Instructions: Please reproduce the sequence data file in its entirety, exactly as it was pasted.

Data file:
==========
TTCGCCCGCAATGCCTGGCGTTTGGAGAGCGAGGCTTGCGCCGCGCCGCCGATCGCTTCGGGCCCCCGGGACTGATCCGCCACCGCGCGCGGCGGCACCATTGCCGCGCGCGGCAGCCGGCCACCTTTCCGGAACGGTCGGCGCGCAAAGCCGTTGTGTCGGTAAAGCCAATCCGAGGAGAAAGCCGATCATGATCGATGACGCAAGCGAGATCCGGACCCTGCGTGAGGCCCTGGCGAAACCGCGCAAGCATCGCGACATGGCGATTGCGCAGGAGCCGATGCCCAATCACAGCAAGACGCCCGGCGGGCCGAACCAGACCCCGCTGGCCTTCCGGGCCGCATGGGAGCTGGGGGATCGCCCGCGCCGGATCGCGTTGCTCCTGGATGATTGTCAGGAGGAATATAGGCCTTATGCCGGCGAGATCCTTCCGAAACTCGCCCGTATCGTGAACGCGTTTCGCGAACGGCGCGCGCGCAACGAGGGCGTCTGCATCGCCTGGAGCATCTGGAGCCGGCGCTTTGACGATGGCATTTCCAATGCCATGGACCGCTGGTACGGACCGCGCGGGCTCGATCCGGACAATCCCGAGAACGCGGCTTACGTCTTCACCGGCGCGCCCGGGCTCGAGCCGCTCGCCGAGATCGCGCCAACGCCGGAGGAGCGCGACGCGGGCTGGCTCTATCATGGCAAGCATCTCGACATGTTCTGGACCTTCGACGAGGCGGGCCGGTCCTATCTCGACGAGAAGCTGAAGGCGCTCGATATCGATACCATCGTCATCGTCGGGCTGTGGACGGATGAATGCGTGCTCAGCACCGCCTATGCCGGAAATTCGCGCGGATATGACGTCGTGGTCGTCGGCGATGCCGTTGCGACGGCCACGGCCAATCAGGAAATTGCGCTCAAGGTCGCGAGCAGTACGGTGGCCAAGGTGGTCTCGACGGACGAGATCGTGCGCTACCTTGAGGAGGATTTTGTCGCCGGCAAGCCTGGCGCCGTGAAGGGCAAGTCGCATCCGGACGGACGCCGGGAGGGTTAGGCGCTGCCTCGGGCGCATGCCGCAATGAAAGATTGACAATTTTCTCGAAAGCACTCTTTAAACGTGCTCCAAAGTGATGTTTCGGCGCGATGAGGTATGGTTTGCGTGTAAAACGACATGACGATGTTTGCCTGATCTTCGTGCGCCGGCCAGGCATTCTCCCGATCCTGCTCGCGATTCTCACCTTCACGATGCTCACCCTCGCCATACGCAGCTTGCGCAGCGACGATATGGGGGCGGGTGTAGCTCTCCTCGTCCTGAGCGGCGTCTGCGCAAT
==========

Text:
TTCGCCCGCAATGCCTGGCGTTTGGAGAGCGAGGCTTGCGCCGCGCCGCCGATCGCTTCGGGCCCCCGGGACTGATCCGCCACCGCGCGCGGCGGCACCATTGCCGCGCGCGGCAGCCGGCCACCTTTCCGGAACGGTCGGCGCGCAAAGCCGTTGTGTCGGTAAAGCCAATCCGAGGAGAAAGCCGATCATGATCGATGACGCAAGCGAGATCCGGACCCTGCGTGAGGCCCTGGCGAAACCGCGCAAGCATCGCGACATGGCGATTGCGCAGGAGCCGATGCCCAATCACAGCAAGACGCCCGGCGGGCCGAACCAGACCCCGCTGGCCTTCCGGGCCGCATGGGAGCTGGGGGATCGCCCGCGCCGGATCGCGTTGCTCCTGGATGATTGTCAGGAGGAATATAGGCCTTATGCCGGCGAGATCCTTCCGAAACTCGCCCGTATCGTGAACGCGTTTCGCGAACGGCGCGCGCGCAACGAGGGCGTCTGCATCGCCTGGAGCATCTGGAGCCGGCGCTTTGACGATGGCATTTCCAATGCCATGGACCGCTGGTACGGACCGCGCGGGCTCGATCCGGACAATCCCGAGAACGCGGCTTACGTCTTCACCGGCGCGCCCGGGCTCGAGCCGCTCGCCGAGATCGCGCCAACGCCGGAGGAGCGCGACGCGGGCTGGCTCTATCATGGCAAGCATCTCGACATGTTCTGGACCTTCGACGAGGCGGGCCGGTCCTATCTCGACGAGAAGCTGAAGGCGCTCGATATCGATACCATCGTCATCGTCGGGCTGTGGACGGATGAATGCGTGCTCAGCACCGCCTATGCCGGAAATTCGCGCGGATATGACGTCGTGGTCGTCGGCGATGCCGTTGCGACGGCCACGGCCAATCAGGAAATTGCGCTCAAGGTCGCGAGCAGTACGGTGGCCAAGGTGGTCTCGACGGACGAGATCGTGCGCTACCTTGAGGAGGATTTTGTCGCCGGCAAGCCTGGCGCCGTGAAGGGCAAGTCGCATCCGGACGGACGCCGGGAGGGTTAGGCGCTGCCTCGGGCGCATGCCGCAATGAAAGATTGACAATTTTCTCGAAAGCACTCTTTAAACGTGCTCCAAAGTGATGTTTCGGCGCGATGAGGTATGGTTTGCGTGTAAAACGACATGACGATGTTTGCCTGATCTTCGTGCGCCGGCCAGGCATTCTCCCGATCCTGCTCGCGATTCTCACCTTCACGATGCTCACCCTCGCCATACGCAGCTTGCGCAGCGACGATATGGGGGCGGGTGTAGCTCTCCTCGTCCTGAGCGGCGTCTGCGCAAT